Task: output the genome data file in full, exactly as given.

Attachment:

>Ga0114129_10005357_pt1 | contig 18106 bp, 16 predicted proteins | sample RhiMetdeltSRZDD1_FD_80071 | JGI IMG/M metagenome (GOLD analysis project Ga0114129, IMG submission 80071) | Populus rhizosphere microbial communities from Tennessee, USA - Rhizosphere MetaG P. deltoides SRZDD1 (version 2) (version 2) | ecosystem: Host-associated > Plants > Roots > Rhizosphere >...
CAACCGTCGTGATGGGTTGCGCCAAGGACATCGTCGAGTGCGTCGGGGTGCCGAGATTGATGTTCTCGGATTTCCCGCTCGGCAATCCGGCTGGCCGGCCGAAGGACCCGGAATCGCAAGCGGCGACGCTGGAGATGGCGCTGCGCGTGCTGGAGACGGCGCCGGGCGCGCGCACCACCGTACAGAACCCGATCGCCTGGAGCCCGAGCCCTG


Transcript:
>Ga0114129_10005357_pt1 | contig 18106 bp, 16 predicted proteins | sample RhiMetdeltSRZDD1_FD_80071 | JGI IMG/M metagenome (GOLD analysis project Ga0114129, IMG submission 80071) | Populus rhizosphere microbial communities from Tennessee, USA - Rhizosphere MetaG P. deltoides SRZDD1 (version 2) (version 2) | ecosystem: Host-associated > Plants > Roots > Rhizosphere >...
CAACCGTCGTGATGGGTTGCGCCAAGGACATCGTCGAGTGCGTCGGGGTGCCGAGATTGATGTTCTCGGATTTCCCGCTCGGCAATCCGGCTGGCCGGCCGAAGGACCCGGAATCGCAAGCGGCGACGCTGGAGATGGCGCTGCGCGTGCTGGAGACGGCGCCGGGCGCGCGCACCACCGTACAGAACCCGATCGCCTGGAGCCCGAGCCCTG